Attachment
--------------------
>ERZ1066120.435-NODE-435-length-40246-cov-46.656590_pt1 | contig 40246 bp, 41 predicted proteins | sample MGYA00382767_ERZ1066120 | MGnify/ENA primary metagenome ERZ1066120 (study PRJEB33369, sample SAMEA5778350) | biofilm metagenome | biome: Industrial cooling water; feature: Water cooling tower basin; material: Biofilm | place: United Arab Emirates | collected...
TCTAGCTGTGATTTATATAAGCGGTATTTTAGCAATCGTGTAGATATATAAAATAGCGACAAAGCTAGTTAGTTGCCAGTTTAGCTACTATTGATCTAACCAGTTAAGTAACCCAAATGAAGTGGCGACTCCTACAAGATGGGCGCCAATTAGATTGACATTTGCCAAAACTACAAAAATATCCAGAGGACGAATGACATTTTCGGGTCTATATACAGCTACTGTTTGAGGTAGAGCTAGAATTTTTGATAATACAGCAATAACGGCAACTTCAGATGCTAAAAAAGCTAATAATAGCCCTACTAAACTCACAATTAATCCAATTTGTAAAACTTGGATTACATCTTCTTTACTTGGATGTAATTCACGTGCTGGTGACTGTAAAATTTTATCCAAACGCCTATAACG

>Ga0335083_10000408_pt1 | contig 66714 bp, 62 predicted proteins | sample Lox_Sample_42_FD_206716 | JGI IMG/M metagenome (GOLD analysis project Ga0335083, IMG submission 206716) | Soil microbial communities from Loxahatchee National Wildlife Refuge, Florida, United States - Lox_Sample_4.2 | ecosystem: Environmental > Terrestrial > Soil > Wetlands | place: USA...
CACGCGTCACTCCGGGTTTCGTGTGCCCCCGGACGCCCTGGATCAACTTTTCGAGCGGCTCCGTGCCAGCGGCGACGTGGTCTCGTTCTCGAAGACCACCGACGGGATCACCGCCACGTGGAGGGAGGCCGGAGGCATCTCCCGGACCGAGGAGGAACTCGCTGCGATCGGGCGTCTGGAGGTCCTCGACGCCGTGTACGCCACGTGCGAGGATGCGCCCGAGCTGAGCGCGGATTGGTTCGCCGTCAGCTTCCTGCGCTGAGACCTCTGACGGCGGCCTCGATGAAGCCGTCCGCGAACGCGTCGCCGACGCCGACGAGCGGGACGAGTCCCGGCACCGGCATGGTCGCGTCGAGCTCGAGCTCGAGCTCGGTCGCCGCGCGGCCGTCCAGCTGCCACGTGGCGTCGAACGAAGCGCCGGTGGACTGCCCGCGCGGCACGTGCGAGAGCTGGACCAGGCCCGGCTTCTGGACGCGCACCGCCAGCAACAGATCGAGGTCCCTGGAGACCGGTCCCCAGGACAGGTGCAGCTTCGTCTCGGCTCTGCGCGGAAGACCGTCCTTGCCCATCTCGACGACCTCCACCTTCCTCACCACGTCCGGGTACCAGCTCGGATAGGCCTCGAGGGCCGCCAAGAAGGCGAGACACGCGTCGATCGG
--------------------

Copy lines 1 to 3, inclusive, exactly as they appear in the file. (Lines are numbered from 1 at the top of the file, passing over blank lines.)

>ERZ1066120.435-NODE-435-length-40246-cov-46.656590_pt1 | contig 40246 bp, 41 predicted proteins | sample MGYA00382767_ERZ1066120 | MGnify/ENA primary metagenome ERZ1066120 (study PRJEB33369, sample SAMEA5778350) | biofilm metagenome | biome: Industrial cooling water; feature: Water cooling tower basin; material: Biofilm | place: United Arab Emirates | collected...
TCTAGCTGTGATTTATATAAGCGGTATTTTAGCAATCGTGTAGATATATAAAATAGCGACAAAGCTAGTTAGTTGCCAGTTTAGCTACTATTGATCTAACCAGTTAAGTAACCCAAATGAAGTGGCGACTCCTACAAGATGGGCGCCAATTAGATTGACATTTGCCAAAACTACAAAAATATCCAGAGGACGAATGACATTTTCGGGTCTATATACAGCTACTGTTTGAGGTAGAGCTAGAATTTTTGATAATACAGCAATAACGGCAACTTCAGATGCTAAAAAAGCTAATAATAGCCCTACTAAACTCACAATTAATCCAATTTGTAAAACTTGGATTACATCTTCTTTACTTGGATGTAATTCACGTGCTGGTGACTGTAAAATTTTATCCAAACGCCTATAACG

>Ga0335083_10000408_pt1 | contig 66714 bp, 62 predicted proteins | sample Lox_Sample_42_FD_206716 | JGI IMG/M metagenome (GOLD analysis project Ga0335083, IMG submission 206716) | Soil microbial communities from Loxahatchee National Wildlife Refuge, Florida, United States - Lox_Sample_4.2 | ecosystem: Environmental > Terrestrial > Soil > Wetlands | place: USA...